Nasa wants to tow an asteroid to the moon: senator
Nasa wants to grab a small asteroid and tow it into orbit around the moon, as part of a long-range plan towards establishing permanent manned outposts in space, according to a US senator.india Updated: Apr 07, 2013 09:01 IST
Nasa wants to grab a small asteroid and tow it into orbit around the moon, as part of a long-range plan towards establishing permanent manned outposts in space, according to a US senator.
To get the project off the ground, US President Barack Obama will propose around $100 million for the US space agency in his 2014 budget, which he submits to Congress on Wednesday, Senator Bill Nelson said in a statement.
"This is part of what will be a much broader program," the Florida Democrat explained.
"The plan combines the science of mining an asteroid, along with developing ways to deflect one, along with providing a place to develop ways we can go to Mars."
The plan calls for a robotic-spacecraft to capture the asteroid and tow it back towards Earth, ultimately leaving it in a stable orbit around the moon, close enough that, within eight years, astronauts could head on over.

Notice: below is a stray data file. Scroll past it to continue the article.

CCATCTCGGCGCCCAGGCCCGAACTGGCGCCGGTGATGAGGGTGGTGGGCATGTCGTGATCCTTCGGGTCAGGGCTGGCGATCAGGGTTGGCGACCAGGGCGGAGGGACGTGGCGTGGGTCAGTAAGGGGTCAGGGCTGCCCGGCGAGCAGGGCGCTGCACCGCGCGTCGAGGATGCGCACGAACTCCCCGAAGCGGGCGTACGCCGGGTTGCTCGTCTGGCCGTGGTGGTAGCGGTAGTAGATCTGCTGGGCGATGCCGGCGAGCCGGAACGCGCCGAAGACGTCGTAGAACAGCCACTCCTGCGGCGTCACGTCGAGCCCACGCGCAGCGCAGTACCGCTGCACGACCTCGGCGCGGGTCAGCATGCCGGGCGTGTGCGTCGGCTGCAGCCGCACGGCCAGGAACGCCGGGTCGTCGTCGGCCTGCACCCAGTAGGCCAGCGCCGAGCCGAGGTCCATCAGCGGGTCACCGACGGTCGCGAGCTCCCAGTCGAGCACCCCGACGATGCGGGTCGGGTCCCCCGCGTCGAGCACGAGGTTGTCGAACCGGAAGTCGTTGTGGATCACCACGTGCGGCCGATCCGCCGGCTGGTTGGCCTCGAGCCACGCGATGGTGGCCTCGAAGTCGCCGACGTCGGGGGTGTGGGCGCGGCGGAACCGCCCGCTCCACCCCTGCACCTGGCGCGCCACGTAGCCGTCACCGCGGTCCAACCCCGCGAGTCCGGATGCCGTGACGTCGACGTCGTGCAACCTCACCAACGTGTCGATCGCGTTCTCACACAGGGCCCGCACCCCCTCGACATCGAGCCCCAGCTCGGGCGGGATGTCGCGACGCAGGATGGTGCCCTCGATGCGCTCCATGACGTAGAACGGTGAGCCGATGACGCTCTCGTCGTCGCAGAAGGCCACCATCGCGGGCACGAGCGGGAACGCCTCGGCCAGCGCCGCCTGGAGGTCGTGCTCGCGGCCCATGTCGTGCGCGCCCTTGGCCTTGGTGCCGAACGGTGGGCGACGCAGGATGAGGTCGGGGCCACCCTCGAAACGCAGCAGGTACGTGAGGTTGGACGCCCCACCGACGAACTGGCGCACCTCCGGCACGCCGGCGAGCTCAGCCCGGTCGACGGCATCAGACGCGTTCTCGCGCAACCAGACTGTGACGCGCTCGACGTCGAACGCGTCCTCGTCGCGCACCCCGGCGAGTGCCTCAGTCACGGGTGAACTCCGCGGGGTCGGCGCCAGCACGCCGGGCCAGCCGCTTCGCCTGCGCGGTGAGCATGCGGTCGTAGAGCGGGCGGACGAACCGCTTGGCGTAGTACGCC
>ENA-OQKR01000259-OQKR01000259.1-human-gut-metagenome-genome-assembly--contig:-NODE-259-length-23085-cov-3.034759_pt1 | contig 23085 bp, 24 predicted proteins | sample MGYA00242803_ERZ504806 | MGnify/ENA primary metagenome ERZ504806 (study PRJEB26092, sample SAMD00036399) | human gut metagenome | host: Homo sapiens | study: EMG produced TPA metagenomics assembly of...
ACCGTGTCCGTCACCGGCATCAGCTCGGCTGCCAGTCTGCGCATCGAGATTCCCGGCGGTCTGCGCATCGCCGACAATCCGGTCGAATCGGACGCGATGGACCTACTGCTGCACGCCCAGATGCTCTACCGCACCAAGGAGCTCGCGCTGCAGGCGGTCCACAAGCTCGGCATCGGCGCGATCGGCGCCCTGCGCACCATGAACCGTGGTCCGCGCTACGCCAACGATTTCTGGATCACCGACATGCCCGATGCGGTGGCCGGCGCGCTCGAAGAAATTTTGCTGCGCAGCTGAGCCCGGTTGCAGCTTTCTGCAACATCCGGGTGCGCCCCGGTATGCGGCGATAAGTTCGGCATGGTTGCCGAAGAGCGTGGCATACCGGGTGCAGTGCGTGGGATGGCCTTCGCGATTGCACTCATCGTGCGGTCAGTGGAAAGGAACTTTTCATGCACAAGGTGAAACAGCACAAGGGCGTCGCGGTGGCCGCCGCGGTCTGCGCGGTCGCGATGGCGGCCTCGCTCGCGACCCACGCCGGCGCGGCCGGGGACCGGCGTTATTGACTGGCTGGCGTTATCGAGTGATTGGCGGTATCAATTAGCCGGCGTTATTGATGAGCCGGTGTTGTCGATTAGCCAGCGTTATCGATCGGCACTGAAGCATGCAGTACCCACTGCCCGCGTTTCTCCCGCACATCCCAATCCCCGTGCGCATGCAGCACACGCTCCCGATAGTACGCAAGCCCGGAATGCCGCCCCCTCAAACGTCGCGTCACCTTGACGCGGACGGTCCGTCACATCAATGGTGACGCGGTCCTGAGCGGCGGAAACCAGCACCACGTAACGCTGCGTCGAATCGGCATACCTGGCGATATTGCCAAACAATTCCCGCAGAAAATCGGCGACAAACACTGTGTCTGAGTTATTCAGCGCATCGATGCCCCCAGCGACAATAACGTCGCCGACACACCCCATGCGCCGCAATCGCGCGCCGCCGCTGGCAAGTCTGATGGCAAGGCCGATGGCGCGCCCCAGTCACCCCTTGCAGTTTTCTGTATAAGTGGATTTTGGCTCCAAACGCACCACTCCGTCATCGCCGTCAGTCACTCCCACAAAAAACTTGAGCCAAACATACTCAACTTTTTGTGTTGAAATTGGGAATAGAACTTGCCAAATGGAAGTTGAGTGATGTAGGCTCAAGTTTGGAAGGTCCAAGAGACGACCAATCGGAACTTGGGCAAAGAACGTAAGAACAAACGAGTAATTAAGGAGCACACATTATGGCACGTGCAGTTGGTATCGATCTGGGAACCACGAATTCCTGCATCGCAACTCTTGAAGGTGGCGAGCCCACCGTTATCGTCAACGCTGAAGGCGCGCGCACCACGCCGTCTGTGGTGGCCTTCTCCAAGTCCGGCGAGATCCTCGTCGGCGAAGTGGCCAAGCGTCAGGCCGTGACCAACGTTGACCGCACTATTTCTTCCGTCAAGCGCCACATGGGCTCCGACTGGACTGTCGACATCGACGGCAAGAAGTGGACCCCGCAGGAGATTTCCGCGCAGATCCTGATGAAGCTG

A similar plan was initially proposed in 2012 by experts at the California Institute of Technology, and the group, along with other top researchers in the field, have since prepared a detailed study into the project's feasibility.
"It would be mankind's first attempt at modifying the heavens to enable the permanent settlement of humans in space," scientists said in their report.
Obama's goal of sending a manned mission to a near-Earth asteroid by 2025 is impossible given Nasa's current and projected funding levels, expert analysis has suggested.
But using an unmanned vehicle to instead bring a 500-ton asteroid close to home could change the game and get humans to an asteroid as early as 2021, four years ahead of the deadline.
Once there, "there could be mining activities, research into ways of deflecting an asteroid from striking Earth, and testing to develop technology for a trip to deep space and Mars," Nelson's statement said.